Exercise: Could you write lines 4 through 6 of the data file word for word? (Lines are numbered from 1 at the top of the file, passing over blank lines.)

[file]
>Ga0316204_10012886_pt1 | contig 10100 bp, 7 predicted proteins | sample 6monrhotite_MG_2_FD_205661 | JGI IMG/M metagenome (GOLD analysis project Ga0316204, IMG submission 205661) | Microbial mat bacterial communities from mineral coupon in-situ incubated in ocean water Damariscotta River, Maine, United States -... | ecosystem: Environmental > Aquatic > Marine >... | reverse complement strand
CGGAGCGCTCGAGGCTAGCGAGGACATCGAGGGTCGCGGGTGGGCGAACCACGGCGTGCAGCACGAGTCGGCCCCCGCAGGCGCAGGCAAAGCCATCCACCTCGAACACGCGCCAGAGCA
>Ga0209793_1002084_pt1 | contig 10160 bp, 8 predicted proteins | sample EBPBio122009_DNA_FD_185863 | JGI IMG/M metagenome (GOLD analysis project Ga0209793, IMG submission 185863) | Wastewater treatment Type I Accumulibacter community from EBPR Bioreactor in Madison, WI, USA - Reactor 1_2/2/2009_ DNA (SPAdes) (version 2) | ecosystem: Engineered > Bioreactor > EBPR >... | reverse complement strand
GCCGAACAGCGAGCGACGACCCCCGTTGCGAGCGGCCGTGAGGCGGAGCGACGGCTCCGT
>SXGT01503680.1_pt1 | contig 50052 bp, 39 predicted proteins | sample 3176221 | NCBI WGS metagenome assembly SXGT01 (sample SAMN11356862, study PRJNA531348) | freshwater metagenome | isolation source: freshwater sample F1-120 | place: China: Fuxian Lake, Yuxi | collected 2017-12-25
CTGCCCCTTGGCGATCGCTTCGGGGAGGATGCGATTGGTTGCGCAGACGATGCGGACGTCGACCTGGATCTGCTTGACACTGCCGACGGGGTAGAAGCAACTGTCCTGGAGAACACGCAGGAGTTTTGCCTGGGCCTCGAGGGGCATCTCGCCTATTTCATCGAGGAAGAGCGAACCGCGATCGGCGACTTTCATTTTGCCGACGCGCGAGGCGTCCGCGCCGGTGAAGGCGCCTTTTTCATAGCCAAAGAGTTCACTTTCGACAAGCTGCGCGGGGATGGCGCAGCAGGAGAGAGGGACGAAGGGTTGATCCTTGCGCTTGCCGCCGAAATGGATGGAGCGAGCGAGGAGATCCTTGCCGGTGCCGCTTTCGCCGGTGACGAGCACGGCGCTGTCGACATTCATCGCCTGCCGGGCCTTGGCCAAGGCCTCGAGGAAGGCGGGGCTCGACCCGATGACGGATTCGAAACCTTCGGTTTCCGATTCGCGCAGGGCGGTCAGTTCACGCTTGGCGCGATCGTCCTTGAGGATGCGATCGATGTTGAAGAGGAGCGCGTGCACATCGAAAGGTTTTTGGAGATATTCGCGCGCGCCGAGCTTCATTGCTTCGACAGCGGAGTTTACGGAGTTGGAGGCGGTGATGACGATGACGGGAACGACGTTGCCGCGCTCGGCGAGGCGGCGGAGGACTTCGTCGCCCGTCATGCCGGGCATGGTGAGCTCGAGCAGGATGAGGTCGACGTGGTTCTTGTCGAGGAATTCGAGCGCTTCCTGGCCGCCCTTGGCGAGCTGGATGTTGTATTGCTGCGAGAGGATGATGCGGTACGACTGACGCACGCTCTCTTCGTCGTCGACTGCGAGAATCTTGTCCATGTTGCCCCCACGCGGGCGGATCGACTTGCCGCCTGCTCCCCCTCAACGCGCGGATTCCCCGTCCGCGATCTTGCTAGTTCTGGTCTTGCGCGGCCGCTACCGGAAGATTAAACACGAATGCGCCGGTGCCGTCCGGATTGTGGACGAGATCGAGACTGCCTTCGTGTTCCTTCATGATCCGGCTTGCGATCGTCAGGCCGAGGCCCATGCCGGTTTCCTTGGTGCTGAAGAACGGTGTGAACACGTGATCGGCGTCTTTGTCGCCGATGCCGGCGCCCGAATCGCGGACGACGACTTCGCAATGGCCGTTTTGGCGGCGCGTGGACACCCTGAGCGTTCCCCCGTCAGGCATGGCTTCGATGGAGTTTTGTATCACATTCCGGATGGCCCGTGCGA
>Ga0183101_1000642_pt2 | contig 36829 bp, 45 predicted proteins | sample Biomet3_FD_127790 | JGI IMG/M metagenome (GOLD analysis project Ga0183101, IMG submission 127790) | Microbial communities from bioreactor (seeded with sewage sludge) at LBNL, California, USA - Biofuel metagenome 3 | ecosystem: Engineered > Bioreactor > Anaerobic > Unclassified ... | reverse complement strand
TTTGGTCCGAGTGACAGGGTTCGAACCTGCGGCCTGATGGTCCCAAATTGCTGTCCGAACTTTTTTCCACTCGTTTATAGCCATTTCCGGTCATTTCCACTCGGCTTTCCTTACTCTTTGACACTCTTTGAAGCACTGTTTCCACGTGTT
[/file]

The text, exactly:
GCCGAACAGCGAGCGACGACCCCCGTTGCGAGCGGCCGTGAGGCGGAGCGACGGCTCCGT
>SXGT01503680.1_pt1 | contig 50052 bp, 39 predicted proteins | sample 3176221 | NCBI WGS metagenome assembly SXGT01 (sample SAMN11356862, study PRJNA531348) | freshwater metagenome | isolation source: freshwater sample F1-120 | place: China: Fuxian Lake, Yuxi | collected 2017-12-25
CTGCCCCTTGGCGATCGCTTCGGGGAGGATGCGATTGGTTGCGCAGACGATGCGGACGTCGACCTGGATCTGCTTGACACTGCCGACGGGGTAGAAGCAACTGTCCTGGAGAACACGCAGGAGTTTTGCCTGGGCCTCGAGGGGCATCTCGCCTATTTCATCGAGGAAGAGCGAACCGCGATCGGCGACTTTCATTTTGCCGACGCGCGAGGCGTCCGCGCCGGTGAAGGCGCCTTTTTCATAGCCAAAGAGTTCACTTTCGACAAGCTGCGCGGGGATGGCGCAGCAGGAGAGAGGGACGAAGGGTTGATCCTTGCGCTTGCCGCCGAAATGGATGGAGCGAGCGAGGAGATCCTTGCCGGTGCCGCTTTCGCCGGTGACGAGCACGGCGCTGTCGACATTCATCGCCTGCCGGGCCTTGGCCAAGGCCTCGAGGAAGGCGGGGCTCGACCCGATGACGGATTCGAAACCTTCGGTTTCCGATTCGCGCAGGGCGGTCAGTTCACGCTTGGCGCGATCGTCCTTGAGGATGCGATCGATGTTGAAGAGGAGCGCGTGCACATCGAAAGGTTTTTGGAGATATTCGCGCGCGCCGAGCTTCATTGCTTCGACAGCGGAGTTTACGGAGTTGGAGGCGGTGATGACGATGACGGGAACGACGTTGCCGCGCTCGGCGAGGCGGCGGAGGACTTCGTCGCCCGTCATGCCGGGCATGGTGAGCTCGAGCAGGATGAGGTCGACGTGGTTCTTGTCGAGGAATTCGAGCGCTTCCTGGCCGCCCTTGGCGAGCTGGATGTTGTATTGCTGCGAGAGGATGATGCGGTACGACTGACGCACGCTCTCTTCGTCGTCGACTGCGAGAATCTTGTCCATGTTGCCCCCACGCGGGCGGATCGACTTGCCGCCTGCTCCCCCTCAACGCGCGGATTCCCCGTCCGCGATCTTGCTAGTTCTGGTCTTGCGCGGCCGCTACCGGAAGATTAAACACGAATGCGCCGGTGCCGTCCGGATTGTGGACGAGATCGAGACTGCCTTCGTGTTCCTTCATGATCCGGCTTGCGATCGTCAGGCCGAGGCCCATGCCGGTTTCCTTGGTGCTGAAGAACGGTGTGAACACGTGATCGGCGTCTTTGTCGCCGATGCCGGCGCCCGAATCGCGGACGACGACTTCGCAATGGCCGTTTTGGCGGCGCGTGGACACCCTGAGCGTTCCCCCGTCAGGCATGGCTTCGATGGAGTTTTGTATCACATTCCGGATGGCCCGTGCGA